Tuesday, June 20, 2006

Lady plantkiller

I moved into my new townhouse last October and spent the first few months settling in. Bought some furniture, houseware, garbage cans, water, and other necessary accoutrements. As I was sharing the house with a friend, I left it to him to decorate, as it's his forte. However, we did have a minor disagreement over plants. I was for it, he wasn't. Partly due to his strange belief that plants equate to dirt, and he's anti-dirt, he didn't want a real, living, carbon dioxide reducing, oxygen emitting plant inside the house. Well, I've lived in enough places to know I needed some greenstuff, and so I plunked down a tidy sum to have a jeepney load of plants brought over one Saturday. I probably spent too much, and yes, I chose a vendor who is all the way in Makati, adding to the delivery charge. But the advantage there was seeing the plants before I got them, and having a nice relationship with the vendor before I had them brought over.

My first plant purchases included bamboos, herbs, spider plants, a nice feathery plant called rattlesnake (something about the leaves), a couple of large palms/palmeras, and some medium sized houseplants good for indoor spaces. Placing them inside the house, as well as in my pocket garden for the larger bamboos, I felt immediate relief. The house was starting to look like a real place, a living space. Yes, there was dirt, and of course watering, but the impact made a difference. Even my anti-dirt housemate changed his mind about what a plant can do to a space.

However, I am not one of the greener thumbed citizens of the world. Probably the biggest surprise of my life is how long I've managed to keep my plant in the office alive, given how little I give it in terms of water and other nutritional benefits. Among the plants I bought for the house, within the first month, the two basil plants were dead, and I was a bit concerned about the spider plants and a couple of the houseplants. I suspected it had to do with the humidity inside, but I also knew I needed to bring them outdoors to get some air. So I've spent a bit of time learning more about the plants, and moving them about the house. I also made the biggest mistake, overwatering them. My large palmera in the dining room is now officially kaput, and the diagnosis was overwatering. The leaves started turning brown in April and no matter how much pruning I did, it would continue along this route. The once proud fronds were limp, lifeless. And wilted.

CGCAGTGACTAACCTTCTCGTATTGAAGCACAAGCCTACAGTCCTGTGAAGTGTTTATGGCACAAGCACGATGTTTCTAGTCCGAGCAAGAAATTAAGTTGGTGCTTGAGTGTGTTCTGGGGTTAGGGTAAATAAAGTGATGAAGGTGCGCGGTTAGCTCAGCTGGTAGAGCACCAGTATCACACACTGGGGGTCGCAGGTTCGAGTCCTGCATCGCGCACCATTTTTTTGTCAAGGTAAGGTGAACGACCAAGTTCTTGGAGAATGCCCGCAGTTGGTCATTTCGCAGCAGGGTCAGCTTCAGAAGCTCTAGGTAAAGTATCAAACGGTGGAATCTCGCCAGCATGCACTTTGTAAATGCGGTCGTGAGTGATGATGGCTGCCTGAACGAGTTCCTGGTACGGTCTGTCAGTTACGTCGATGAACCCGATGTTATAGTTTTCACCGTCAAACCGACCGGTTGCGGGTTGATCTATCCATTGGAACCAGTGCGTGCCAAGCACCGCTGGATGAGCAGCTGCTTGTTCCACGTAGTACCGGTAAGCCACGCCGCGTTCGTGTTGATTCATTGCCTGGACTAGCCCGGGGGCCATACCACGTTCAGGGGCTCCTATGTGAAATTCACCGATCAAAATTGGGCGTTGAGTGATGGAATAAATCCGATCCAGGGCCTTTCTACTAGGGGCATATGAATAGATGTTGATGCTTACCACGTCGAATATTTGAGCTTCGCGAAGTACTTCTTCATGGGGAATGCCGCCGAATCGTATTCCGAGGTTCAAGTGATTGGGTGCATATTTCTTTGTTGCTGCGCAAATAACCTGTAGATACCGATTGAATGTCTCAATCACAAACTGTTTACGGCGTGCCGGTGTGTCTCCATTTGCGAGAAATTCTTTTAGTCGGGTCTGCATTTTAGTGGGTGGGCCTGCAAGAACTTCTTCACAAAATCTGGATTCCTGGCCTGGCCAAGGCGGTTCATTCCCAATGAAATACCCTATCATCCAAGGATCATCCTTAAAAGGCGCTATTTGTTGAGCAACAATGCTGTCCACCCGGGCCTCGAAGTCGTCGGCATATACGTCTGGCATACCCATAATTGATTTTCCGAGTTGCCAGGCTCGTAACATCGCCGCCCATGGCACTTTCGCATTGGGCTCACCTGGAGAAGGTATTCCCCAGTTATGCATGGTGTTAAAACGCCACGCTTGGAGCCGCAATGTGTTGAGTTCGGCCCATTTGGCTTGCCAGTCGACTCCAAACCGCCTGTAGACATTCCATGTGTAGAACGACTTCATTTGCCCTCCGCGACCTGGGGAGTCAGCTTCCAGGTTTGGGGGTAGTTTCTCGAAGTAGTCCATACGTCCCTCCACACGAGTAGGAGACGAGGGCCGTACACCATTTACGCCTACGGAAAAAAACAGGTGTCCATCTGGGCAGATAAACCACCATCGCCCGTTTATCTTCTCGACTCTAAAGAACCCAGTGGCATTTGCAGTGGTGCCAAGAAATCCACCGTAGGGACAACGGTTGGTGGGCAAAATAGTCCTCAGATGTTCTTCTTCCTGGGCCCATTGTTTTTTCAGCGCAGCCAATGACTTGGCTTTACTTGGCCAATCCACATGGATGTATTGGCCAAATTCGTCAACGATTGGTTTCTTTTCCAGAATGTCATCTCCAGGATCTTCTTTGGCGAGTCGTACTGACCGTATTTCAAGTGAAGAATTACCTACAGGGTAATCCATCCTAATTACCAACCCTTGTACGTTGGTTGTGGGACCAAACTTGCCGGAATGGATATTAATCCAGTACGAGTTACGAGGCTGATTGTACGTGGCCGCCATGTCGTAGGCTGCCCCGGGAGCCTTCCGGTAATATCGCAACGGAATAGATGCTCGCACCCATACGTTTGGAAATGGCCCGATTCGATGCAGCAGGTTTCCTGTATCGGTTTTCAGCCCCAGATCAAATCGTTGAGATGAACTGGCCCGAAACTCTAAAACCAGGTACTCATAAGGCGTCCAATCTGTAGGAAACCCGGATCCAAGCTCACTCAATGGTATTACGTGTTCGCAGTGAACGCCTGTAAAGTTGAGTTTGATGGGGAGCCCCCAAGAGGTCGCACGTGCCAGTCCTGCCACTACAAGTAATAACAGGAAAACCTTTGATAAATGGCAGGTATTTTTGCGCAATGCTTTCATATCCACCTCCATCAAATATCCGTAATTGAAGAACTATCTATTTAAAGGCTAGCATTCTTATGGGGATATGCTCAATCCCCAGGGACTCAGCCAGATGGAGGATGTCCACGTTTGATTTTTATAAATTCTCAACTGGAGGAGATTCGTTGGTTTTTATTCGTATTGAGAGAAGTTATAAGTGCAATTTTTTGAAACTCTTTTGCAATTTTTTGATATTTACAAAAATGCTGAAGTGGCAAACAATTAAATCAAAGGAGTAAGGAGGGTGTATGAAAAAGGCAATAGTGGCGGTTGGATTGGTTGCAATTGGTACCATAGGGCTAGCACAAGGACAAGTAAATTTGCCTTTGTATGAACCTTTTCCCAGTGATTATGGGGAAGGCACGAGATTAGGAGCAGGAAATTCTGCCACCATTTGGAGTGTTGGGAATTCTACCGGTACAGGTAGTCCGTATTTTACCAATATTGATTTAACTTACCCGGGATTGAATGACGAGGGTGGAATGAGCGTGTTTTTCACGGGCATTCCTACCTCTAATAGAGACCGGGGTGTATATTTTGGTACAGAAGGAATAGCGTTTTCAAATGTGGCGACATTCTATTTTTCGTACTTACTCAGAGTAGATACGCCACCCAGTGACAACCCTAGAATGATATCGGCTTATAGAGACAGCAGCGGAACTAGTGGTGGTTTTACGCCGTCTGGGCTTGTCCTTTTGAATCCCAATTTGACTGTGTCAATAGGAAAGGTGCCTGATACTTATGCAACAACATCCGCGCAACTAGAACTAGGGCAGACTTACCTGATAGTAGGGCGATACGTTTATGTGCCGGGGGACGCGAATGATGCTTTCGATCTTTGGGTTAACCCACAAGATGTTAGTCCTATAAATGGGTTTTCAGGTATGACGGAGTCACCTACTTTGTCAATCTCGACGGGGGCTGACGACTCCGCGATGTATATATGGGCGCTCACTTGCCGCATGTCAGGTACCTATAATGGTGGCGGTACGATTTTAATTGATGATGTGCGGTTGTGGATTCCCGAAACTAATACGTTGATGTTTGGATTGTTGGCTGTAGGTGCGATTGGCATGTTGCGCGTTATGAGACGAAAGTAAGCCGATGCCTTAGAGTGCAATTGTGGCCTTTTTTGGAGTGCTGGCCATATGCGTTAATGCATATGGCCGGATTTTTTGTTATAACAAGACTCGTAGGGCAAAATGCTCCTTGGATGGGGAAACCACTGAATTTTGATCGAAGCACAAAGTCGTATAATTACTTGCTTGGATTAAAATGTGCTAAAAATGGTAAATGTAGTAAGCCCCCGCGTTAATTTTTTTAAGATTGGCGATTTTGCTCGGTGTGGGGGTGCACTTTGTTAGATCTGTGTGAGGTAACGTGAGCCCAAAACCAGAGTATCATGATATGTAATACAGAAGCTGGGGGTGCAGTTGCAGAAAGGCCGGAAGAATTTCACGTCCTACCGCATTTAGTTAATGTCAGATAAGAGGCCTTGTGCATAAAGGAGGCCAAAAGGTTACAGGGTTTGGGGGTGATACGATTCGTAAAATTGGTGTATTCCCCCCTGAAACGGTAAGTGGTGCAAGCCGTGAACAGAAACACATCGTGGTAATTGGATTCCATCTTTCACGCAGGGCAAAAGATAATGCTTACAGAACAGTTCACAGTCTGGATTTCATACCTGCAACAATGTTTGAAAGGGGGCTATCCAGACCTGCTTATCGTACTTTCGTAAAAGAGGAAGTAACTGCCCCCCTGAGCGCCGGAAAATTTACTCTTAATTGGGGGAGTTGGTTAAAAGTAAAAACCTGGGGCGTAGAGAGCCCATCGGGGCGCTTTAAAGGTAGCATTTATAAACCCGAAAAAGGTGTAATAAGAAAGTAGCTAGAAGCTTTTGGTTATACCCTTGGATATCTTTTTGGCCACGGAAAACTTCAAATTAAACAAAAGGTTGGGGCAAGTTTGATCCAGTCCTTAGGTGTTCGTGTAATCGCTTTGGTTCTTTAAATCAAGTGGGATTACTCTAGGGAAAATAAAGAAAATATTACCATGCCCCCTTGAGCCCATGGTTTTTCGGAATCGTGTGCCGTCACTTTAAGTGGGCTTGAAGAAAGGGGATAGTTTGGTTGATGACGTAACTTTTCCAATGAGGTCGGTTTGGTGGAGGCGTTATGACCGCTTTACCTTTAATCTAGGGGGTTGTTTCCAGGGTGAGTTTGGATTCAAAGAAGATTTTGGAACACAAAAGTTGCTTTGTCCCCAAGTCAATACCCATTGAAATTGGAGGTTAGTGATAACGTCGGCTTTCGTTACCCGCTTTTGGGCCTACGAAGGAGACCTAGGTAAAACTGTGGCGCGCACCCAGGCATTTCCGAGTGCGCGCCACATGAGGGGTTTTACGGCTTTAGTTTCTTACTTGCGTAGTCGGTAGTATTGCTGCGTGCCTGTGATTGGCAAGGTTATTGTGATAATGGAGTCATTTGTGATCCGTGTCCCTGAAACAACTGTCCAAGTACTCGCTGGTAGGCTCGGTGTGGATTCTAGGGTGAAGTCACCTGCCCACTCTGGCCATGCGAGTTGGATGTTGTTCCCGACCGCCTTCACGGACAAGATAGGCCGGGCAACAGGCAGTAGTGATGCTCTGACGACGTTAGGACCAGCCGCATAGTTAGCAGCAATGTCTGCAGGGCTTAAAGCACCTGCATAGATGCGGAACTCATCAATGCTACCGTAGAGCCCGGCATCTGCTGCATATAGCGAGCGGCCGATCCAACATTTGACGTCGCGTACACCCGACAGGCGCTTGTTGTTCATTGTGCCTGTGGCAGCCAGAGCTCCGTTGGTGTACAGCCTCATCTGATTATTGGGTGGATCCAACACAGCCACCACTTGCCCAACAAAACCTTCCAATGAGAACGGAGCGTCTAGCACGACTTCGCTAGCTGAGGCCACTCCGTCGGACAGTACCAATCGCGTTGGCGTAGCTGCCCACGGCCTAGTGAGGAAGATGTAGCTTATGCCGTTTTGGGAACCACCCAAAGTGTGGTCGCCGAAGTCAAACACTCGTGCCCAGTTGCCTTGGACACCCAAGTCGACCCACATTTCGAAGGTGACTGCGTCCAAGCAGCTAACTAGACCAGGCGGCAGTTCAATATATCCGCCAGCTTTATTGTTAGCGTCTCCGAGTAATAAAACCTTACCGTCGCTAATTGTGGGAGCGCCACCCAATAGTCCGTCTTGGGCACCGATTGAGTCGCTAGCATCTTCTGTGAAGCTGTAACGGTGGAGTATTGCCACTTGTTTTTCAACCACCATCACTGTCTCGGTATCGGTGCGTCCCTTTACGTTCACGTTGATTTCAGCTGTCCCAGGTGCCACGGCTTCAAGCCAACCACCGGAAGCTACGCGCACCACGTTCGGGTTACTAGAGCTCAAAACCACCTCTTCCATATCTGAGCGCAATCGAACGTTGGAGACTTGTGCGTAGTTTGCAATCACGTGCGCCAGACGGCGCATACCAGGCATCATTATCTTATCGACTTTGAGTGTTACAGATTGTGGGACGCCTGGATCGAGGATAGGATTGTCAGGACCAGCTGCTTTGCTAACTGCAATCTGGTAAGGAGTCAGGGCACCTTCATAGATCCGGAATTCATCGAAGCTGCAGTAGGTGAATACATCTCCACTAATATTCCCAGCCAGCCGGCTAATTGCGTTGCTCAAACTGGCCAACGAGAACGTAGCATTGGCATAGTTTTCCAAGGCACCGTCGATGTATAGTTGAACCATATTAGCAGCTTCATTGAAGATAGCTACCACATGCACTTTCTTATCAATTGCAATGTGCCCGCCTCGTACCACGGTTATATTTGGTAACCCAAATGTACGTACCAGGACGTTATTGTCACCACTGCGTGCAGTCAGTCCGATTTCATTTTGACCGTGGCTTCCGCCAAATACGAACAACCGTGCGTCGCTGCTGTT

Yesterday, I got some replacements. I've given up on my palmera, but bought a new ficus like plant, which I'm keeping outside for now to acclimatize. Eventually I'll bring it inside, although what I may need to invest in is some form of wheeled platform to avoid backpain when loading the pots up and down the stairs. I can mourn the 5 plants that have died since January, but at least the majority have survived my care so far. A relative success given my black thumbs. And my virtual thanks to my plant lady doctor, Delia, for making housecalls. I don't know what I'd do without people like her.


ChichaJo said...

Hi Mila! Have just moved into a new place myself...although it's a small apartment and no plants. I probably have a blacker thumb than you so I give them a wide berth...not that I would have that much space to put them in anyway. I wouldn't mind some nice potted herbs though...sigh...Good luck with your new plants! :)

Mila Tan said...

Hi Joey,
There should be a place where for a monthly fee you get brand new plants brought in to your home, the gardeners will rotate them for you and you don't get to completely annihilate them. At least if it's within a month's time, they should be able to resuscitate any that are showing wear and tear.
I'm just glad there's no SPCA for plants!

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